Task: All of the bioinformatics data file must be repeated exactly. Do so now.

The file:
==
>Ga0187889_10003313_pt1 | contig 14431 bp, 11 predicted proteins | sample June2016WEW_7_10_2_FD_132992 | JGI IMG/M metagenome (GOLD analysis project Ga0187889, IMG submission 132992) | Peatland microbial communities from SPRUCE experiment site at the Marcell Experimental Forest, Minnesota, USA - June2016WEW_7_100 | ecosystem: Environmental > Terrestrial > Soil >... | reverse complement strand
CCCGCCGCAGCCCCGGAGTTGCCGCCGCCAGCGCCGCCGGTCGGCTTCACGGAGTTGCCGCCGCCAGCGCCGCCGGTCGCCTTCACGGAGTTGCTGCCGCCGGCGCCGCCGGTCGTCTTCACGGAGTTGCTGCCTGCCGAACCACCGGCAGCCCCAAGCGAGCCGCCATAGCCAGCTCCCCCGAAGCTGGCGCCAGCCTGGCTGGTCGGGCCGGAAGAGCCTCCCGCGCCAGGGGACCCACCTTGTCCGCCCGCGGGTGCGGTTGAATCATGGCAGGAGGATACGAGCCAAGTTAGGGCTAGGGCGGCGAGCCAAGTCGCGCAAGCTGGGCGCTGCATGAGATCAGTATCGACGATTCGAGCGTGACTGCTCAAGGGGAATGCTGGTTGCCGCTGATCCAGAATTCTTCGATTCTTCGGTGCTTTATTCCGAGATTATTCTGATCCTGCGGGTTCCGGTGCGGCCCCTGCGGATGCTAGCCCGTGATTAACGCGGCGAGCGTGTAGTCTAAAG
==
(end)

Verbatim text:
>Ga0187889_10003313_pt1 | contig 14431 bp, 11 predicted proteins | sample June2016WEW_7_10_2_FD_132992 | JGI IMG/M metagenome (GOLD analysis project Ga0187889, IMG submission 132992) | Peatland microbial communities from SPRUCE experiment site at the Marcell Experimental Forest, Minnesota, USA - June2016WEW_7_100 | ecosystem: Environmental > Terrestrial > Soil >... | reverse complement strand
CCCGCCGCAGCCCCGGAGTTGCCGCCGCCAGCGCCGCCGGTCGGCTTCACGGAGTTGCCGCCGCCAGCGCCGCCGGTCGCCTTCACGGAGTTGCTGCCGCCGGCGCCGCCGGTCGTCTTCACGGAGTTGCTGCCTGCCGAACCACCGGCAGCCCCAAGCGAGCCGCCATAGCCAGCTCCCCCGAAGCTGGCGCCAGCCTGGCTGGTCGGGCCGGAAGAGCCTCCCGCGCCAGGGGACCCACCTTGTCCGCCCGCGGGTGCGGTTGAATCATGGCAGGAGGATACGAGCCAAGTTAGGGCTAGGGCGGCGAGCCAAGTCGCGCAAGCTGGGCGCTGCATGAGATCAGTATCGACGATTCGAGCGTGACTGCTCAAGGGGAATGCTGGTTGCCGCTGATCCAGAATTCTTCGATTCTTCGGTGCTTTATTCCGAGATTATTCTGATCCTGCGGGTTCCGGTGCGGCCCCTGCGGATGCTAGCCCGTGATTAACGCGGCGAGCGTGTAGTCTAAAG